Ms. Hendela advised that there may be ways to offset the costs. She queried whether or not school councils could partner and combine their PRO funding or cost share with the District and work collaboratively to take the burden off the school. 

Executive Officer Giroux advised that it is preferable to have the speaker series scheduled to ensure dates and related information can be marketed more effectively. Chair Khan encouraged the request for speaker series topics and speakers to be shared with parents in the School Council Newsletter and other communication channels. He urged the members to seek ideas from parents and to provide input.

The annual report for the PIC will be presented to the Committee of the Whole on 4 June 2019 and will provide the highlights of the committees work in 2018-2019. In preparation for the 2019-2020 school year, the members discussed possible connections to the strategic plan. 

Trustee Scott noted that the alignment of the work of PIC and the strategic plan would be advisable. 

Ms. Hendela noted the importance of engaging other parents in the work of the PIC and suggested that the Thoughexchange be broadened to include parents who are engaged, e.g., parent conference attendees. She noted that principals could also be invited to participate and provide their knowledge on the types of priorities they hear from their school communities. She added that that the 2019-2020 PIC work plan include tactics and expected outcomes.   

Executive Officer Giroux noted that PIC did not set a work plan in 2019-2020. However, the PIC worked on several initiatives and was engaged as advisers of work that was largely staff directed. The PIC workshop regarding the Ministry Consultation on Education held at the 2019 Parent Conference was highlighted as a success.The conversations had by the PIC informed the work of staff and helped inform the practice of the District.  

Ms. Hendela noted that it is challenging to be a member of the committee representing a group without annual goals. An ability to pre-engage with OCASC members with a copy of the work plan would better support the PIC.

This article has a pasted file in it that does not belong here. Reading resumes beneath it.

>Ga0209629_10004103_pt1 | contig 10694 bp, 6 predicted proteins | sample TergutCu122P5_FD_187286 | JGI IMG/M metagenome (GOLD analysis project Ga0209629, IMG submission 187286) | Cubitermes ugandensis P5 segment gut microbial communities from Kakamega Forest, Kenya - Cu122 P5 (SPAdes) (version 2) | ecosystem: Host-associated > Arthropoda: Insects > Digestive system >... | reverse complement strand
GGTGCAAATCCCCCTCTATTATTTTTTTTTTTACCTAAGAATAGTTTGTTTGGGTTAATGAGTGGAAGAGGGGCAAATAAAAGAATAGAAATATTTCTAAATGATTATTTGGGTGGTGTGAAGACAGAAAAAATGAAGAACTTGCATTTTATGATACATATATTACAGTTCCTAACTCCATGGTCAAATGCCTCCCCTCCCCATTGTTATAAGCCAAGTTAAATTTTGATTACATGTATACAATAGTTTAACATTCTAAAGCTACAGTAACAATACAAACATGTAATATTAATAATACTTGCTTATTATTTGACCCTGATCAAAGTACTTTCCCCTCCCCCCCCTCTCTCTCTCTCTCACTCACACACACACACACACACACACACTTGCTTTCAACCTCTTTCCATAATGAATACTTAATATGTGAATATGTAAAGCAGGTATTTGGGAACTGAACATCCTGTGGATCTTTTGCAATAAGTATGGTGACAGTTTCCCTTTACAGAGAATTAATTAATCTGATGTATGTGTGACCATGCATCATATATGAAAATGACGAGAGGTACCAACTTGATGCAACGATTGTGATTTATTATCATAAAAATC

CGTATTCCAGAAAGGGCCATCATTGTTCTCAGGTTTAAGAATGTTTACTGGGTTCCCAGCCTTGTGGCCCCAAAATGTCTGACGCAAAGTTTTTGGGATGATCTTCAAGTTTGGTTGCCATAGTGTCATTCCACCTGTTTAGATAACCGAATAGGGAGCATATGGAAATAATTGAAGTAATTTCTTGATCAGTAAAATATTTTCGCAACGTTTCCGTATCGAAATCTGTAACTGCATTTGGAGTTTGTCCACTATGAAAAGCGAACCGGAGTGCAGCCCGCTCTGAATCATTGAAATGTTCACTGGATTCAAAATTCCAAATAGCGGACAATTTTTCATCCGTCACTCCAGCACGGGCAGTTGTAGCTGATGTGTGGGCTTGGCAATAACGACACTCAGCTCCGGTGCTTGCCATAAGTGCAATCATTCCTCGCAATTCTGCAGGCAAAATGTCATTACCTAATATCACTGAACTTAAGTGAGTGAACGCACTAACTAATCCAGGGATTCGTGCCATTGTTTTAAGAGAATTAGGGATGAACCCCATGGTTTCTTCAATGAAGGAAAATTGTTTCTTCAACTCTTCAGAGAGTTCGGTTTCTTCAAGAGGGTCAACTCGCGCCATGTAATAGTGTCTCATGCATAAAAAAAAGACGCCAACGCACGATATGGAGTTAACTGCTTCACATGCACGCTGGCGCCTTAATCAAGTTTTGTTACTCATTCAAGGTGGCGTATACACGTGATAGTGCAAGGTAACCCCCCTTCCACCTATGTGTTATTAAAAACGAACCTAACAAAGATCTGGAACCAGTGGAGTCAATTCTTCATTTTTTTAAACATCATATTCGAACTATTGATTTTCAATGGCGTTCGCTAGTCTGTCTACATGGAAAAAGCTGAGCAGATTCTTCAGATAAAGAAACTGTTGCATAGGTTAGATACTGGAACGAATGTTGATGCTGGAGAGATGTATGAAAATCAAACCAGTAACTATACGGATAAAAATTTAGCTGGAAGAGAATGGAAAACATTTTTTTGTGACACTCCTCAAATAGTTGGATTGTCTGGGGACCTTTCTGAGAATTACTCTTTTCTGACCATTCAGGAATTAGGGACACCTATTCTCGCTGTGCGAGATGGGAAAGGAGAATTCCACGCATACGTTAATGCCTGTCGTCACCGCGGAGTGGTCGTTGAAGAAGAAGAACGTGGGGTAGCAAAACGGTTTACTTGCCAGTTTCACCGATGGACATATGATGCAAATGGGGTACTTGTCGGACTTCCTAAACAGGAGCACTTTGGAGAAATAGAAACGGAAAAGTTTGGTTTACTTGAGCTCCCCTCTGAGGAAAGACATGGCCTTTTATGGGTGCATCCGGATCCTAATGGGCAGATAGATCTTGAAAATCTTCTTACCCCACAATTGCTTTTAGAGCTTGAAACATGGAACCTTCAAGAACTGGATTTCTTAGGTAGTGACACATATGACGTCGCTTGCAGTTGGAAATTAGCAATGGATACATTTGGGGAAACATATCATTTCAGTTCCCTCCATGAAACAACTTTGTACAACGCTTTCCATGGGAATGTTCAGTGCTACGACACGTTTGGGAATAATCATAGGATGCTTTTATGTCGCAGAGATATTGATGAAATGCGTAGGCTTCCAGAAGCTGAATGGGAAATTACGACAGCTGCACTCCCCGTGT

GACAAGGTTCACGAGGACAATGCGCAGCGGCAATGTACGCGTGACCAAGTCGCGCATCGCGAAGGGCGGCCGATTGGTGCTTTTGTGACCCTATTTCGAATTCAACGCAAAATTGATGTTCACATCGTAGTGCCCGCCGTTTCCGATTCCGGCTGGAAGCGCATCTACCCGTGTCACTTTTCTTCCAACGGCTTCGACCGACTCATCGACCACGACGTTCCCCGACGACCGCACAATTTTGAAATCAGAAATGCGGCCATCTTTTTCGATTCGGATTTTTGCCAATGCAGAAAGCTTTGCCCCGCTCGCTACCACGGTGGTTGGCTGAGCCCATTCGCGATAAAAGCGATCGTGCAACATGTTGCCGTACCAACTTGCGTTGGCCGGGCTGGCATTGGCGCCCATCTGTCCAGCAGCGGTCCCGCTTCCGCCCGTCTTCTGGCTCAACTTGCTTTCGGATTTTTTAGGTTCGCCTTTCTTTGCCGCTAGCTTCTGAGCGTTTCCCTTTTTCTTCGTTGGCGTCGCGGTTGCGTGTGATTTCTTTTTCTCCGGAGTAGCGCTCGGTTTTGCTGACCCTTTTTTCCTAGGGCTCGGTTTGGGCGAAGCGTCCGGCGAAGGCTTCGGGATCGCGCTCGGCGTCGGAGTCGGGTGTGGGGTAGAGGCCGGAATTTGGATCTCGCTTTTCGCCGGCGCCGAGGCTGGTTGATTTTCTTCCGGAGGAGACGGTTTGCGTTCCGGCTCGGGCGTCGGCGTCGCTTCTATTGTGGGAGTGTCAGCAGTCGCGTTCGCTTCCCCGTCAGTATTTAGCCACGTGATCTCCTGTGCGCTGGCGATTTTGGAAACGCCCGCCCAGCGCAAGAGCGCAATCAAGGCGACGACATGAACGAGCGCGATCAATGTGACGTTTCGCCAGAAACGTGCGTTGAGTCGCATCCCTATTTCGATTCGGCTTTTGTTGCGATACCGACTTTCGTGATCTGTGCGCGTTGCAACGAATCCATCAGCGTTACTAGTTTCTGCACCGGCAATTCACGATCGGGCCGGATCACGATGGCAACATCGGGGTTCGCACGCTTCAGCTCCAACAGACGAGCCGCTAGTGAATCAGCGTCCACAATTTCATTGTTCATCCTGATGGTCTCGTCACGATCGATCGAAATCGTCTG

Executive Officer Giroux advised that PIC will be invited to participate in a Thoughtexchange to collaborate and collect the priorities for the 2019-2020 PIC Workplan. She noted that the Thoughtexchange outcomes would be used to draft a plan for presentation at the September 2019 meeting.

Mr. Reid noted that the presentation from MyLifeOnline at the 18 April 2019 OCASC meeting was informative and encouraged parents to be more involved with their children's online activity to ensure they are safe, smart and kind online.

Mr. Reid thanked Associate Director Reynolds for the clarification regarding field trips but shared that many parents and parent councils still have concerns with the communication they continue to receive from principals regarding the cancellation of field trips. Associate Director Reynolds advised that further outreach regarding the matter of field trips is forthcoming.

Mr. Reid noted that parents have also expressed concern over the lack of information regarding the appointment and transfer of principals and vice-principals. He suggested that parent councils are forced to share the news with parents and that parent councils are seeking more information. Associate Director Reynolds noted that the movement of principals provides for a further opportunity for engagement with the Superintendent of Instruction. The Superintendent can assist with the transition process. 


Ms. Hendela noted that the OCASC Annual General Meeting will take place on 16 May 2019 at Fisher Park Public School and that the meeting was open to all. 

There was no new business.

The meeting adjourned at 8:51 p.m.